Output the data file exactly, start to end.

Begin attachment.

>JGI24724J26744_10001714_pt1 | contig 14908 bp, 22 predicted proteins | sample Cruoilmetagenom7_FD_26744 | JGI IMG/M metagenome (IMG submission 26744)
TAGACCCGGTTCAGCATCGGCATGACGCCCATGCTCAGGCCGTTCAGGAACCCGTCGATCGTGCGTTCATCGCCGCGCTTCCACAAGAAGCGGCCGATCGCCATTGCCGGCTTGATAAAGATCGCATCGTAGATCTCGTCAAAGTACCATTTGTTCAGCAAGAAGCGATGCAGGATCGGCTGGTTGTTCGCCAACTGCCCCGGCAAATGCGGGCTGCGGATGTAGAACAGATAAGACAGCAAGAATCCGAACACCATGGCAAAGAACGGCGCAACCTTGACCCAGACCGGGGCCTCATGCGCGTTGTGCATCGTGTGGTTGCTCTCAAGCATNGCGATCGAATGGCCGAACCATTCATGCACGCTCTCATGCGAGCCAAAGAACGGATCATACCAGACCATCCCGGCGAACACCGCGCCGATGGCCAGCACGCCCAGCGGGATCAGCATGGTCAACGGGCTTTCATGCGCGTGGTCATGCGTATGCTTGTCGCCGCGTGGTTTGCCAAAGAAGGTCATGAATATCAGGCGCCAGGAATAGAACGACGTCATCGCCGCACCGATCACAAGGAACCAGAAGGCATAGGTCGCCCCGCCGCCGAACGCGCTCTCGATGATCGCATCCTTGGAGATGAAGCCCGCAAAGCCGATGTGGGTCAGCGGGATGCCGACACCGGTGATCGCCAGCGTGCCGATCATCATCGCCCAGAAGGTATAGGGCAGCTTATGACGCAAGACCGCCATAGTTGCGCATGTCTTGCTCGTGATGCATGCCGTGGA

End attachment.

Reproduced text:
>JGI24724J26744_10001714_pt1 | contig 14908 bp, 22 predicted proteins | sample Cruoilmetagenom7_FD_26744 | JGI IMG/M metagenome (IMG submission 26744)
TAGACCCGGTTCAGCATCGGCATGACGCCCATGCTCAGGCCGTTCAGGAACCCGTCGATCGTGCGTTCATCGCCGCGCTTCCACAAGAAGCGGCCGATCGCCATTGCCGGCTTGATAAAGATCGCATCGTAGATCTCGTCAAAGTACCATTTGTTCAGCAAGAAGCGATGCAGGATCGGCTGGTTGTTCGCCAACTGCCCCGGCAAATGCGGGCTGCGGATGTAGAACAGATAAGACAGCAAGAATCCGAACACCATGGCAAAGAACGGCGCAACCTTGACCCAGACCGGGGCCTCATGCGCGTTGTGCATCGTGTGGTTGCTCTCAAGCATNGCGATCGAATGGCCGAACCATTCATGCACGCTCTCATGCGAGCCAAAGAACGGATCATACCAGACCATCCCGGCGAACACCGCGCCGATGGCCAGCACGCCCAGCGGGATCAGCATGGTCAACGGGCTTTCATGCGCGTGGTCATGCGTATGCTTGTCGCCGCGTGGTTTGCCAAAGAAGGTCATGAATATCAGGCGCCAGGAATAGAACGACGTCATCGCCGCACCGATCACAAGGAACCAGAAGGCATAGGTCGCCCCGCCGCCGAACGCGCTCTCGATGATCGCATCCTTGGAGATGAAGCCCGCAAAGCCGATGTGGGTCAGCGGGATGCCGACACCGGTGATCGCCAGCGTGCCGATCATCATCGCCCAGAAGGTATAGGGCAGCTTATGACGCAAGACCGCCATAGTTGCGCATGTCTTGCTCGTGATGCATGCCGTGGA